ESTHER NEILL: Once the report was taken, now there's something there to show that you have a trail of incidents that are occurring. I know it's hard for anyone to make a report because of the retaliation that could occur. I get frustrated when I hear people: well, she's a victim or he's a victim, it's been six months, they never reported it. What's their problem? Well, you know what, you're not in that individual's shoes. You don't know what they're going through. You don't know what the situation is at home for them to not want to make a report at that time. But the fact that they made a report means that they were able to get that inner strength to get something started, which takes a big toll emotionally. DV cases are so...they're hard to be honest with you when it comes to the court, it's really hard because there has to be certain criteria. They try to treat these cases equally across the board.

TEEN 6: Thank you so much, Esther.

ESTHER NEILL: You're welcome.

MARCIA MELKONIAN: Hello. My name is Marcia Melkonian and I'm the young adult librarian at the Canoga Park Branch Library. I'm interested to know what led you into the field of domestic violence.

ESTHER NEILL: I wanted to be a school teacher when I first started. I wanted to be a teacher. I wanted to be an elementary school teacher. So when I turned 18 years old, I became a LAPD reserve officer. And at the time when I was working as a reserve officer, we had a volunteer with the Victim Assistance Program where I work now. And because he didn't speak Spanish, he would go on callouts on some of these DV cases and he would ask me if I could go with him. So that's how it started, where I'm translating, but I see these cases and it is just horrendous. Some of the DV cases from the early days, holy moly, I would just want to die. I would not want to deal. These individuals have such an inner strength that I just cannot describe.

ESTHER NEILL: I still wanted to be a teacher, but then I got a job as an administrative assistant at a domestic violence shelter. The business office was actually at the shelter. I got to meet a lot of the women that were there with their kids and got to hear their stories and got to see them and interact with them. One day, there was an opening with the Victim Assistance Program and I applied, they hired me. We had to get trained to be victim advocates, and then ever since then every five years or so, I go through domestic violence advocate training.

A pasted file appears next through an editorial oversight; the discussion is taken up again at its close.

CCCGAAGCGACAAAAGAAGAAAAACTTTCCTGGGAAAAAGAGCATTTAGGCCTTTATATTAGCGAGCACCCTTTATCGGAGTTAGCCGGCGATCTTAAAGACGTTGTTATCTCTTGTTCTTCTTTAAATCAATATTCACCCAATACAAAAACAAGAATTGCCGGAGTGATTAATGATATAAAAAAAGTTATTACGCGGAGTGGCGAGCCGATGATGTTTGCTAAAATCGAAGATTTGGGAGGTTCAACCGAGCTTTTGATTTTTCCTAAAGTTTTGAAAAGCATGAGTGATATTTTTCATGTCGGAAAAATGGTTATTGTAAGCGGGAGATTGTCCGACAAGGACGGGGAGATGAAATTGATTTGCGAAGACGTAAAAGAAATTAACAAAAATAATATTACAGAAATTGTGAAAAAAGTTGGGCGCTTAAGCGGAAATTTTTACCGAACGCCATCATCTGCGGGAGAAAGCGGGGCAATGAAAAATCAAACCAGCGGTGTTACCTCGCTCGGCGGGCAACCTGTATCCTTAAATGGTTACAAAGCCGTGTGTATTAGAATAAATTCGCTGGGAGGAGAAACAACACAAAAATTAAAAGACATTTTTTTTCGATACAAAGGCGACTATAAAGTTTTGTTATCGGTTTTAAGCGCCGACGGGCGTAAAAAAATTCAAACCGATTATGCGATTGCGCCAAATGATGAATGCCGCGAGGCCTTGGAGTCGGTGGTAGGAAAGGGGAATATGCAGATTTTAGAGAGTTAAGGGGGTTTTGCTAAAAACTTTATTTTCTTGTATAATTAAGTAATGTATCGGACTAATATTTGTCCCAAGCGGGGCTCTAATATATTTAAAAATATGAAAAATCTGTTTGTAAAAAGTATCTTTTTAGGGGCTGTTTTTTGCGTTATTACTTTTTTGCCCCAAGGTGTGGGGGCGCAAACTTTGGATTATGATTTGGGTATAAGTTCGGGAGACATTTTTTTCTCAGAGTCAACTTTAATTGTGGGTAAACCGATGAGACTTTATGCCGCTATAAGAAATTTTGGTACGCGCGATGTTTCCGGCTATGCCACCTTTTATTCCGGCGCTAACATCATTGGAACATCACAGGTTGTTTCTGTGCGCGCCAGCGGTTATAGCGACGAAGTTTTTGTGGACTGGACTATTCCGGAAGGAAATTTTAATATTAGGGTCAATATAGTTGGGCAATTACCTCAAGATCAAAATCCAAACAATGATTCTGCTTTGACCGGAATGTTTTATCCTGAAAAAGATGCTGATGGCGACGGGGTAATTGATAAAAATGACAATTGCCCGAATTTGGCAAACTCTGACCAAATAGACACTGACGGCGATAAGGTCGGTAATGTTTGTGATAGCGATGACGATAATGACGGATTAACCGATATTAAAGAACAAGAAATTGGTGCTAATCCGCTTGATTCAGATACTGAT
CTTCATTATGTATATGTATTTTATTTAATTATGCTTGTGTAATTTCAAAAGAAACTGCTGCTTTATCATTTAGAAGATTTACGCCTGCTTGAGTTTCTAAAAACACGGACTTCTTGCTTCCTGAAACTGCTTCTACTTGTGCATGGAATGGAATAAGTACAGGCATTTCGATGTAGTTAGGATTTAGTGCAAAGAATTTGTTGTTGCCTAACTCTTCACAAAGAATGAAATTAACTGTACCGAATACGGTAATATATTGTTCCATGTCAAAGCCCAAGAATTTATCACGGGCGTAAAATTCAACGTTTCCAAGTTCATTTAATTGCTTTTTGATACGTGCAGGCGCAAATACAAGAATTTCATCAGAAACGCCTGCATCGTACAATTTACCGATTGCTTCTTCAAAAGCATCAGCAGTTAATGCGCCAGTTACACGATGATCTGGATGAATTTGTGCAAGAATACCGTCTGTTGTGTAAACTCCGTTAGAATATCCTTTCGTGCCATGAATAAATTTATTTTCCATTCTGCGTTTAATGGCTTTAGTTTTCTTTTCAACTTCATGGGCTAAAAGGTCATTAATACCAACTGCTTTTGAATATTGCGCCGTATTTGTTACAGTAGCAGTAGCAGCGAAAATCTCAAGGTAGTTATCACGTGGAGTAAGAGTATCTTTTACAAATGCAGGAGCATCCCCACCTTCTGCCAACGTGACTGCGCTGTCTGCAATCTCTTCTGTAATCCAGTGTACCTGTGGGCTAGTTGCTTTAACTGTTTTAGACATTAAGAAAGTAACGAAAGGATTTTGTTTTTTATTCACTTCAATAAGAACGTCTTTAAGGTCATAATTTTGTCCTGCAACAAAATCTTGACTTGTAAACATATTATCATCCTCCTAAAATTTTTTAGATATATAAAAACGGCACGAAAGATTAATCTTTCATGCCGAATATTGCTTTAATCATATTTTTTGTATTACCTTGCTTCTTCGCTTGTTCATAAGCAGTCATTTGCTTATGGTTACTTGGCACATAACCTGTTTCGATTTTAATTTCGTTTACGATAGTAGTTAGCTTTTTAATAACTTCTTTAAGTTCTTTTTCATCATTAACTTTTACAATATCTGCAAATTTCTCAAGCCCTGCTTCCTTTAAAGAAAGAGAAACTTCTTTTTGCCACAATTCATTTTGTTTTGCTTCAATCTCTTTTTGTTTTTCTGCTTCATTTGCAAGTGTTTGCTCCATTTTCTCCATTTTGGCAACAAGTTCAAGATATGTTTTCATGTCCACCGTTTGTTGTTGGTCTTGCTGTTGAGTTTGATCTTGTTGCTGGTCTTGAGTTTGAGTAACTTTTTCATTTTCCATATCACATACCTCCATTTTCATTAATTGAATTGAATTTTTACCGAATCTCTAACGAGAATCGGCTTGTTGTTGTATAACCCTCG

ESTHER NEILL: We're not required to do it, but I wanted to do it because has DV has changed so much from 25 years ago to now there's been so many changes, especially the law is now so protective of DV victims when it wasn't a few years ago. Especially the way people see domestic violence victims. Nicole Brown Simpson, she brought it to the forefront because a lot of people knew that there was DV, but it was something you don't talk about just like sexual abuse and people realize that there's nothing wrong with talking about it and making people aware of it. That no one's going to think less of someone because they are a victim or they know someone who is. It's a life thing now that it does happen. I just want to be able to help them, and be to do what I can. Just to be there for them, they're so strong. And I meet the most incredible people during this job. It just sucks the way I meet them, because something horrible had happened to them in order for me to meet them.

MARCIA MELKONIAN: Thank you.

ELIZABETH CALLA: I'm Elisabeth Calla and I'm the YA librarian at the Encino Tarzana Branch. Do you frequently help victims who are LGBT status?

ESTHER NEILL: We do have a specialized unit that deals specifically with LGBTQ. You can always talk to one of our advocates. I can give you more specific information on that, but yes, we do assist a lot of victims of LGBTQ within the city of Los Angeles.

ELIZABETH CALLA: Do you refer men to domestic violence shelters as well as women?

ESTHER NEILL: Yes. There are not that many shelters for men out there, but there are a few. So when I do have individuals that are requesting to get a shelter, we try to hook them up with shelters that are specifically geared for men.

ELIZABETH CALLA: Thank you.

VIVIENE CARVAJAL: Esther. Thank you so much for spending some time with us today, listening and answering all our questions.

ESTHER NEILL: It was my pleasure to be here. Thank you again for having me here today, I'm here to answer any questions. If I don't have the answer, I will do everything I can to get the answer for you. My number is (213)-215-1913. Or you can also email me, and I'm just going to spell it out for you. It's esther.niell@lacity.org. You can also get referrals and resources from this website, which is www.helplacrimevictims.org.

VIVIENE CARVAJAL: If you or anyone you know is a victim of domestic violence Strength United of CSUN has a 24/7 hotline. The phone number is (818)-886-0453. The National Domestic Violence Hotline is 1-800-799-SAFE, which is 7233. Thank you for listening. Thank you so much, Esther. This was really informative and enlightening.

ESTHER NEILL: Oh, you're welcome. Again, you guys are phenomenal for all the ones that had questions. You guys are freaking amazing and awesome.

[END OF RECORDING]

DISCLAIMER: This is NOT a certified or verbatim transcript, but rather represents only the context of the class or meeting, subject to the inherent limitations of real-time captioning. The primary focus of real-time captioning is general communication access and as such this document is not suitable, acceptable, nor is it intended for use in any type of legal proceeding.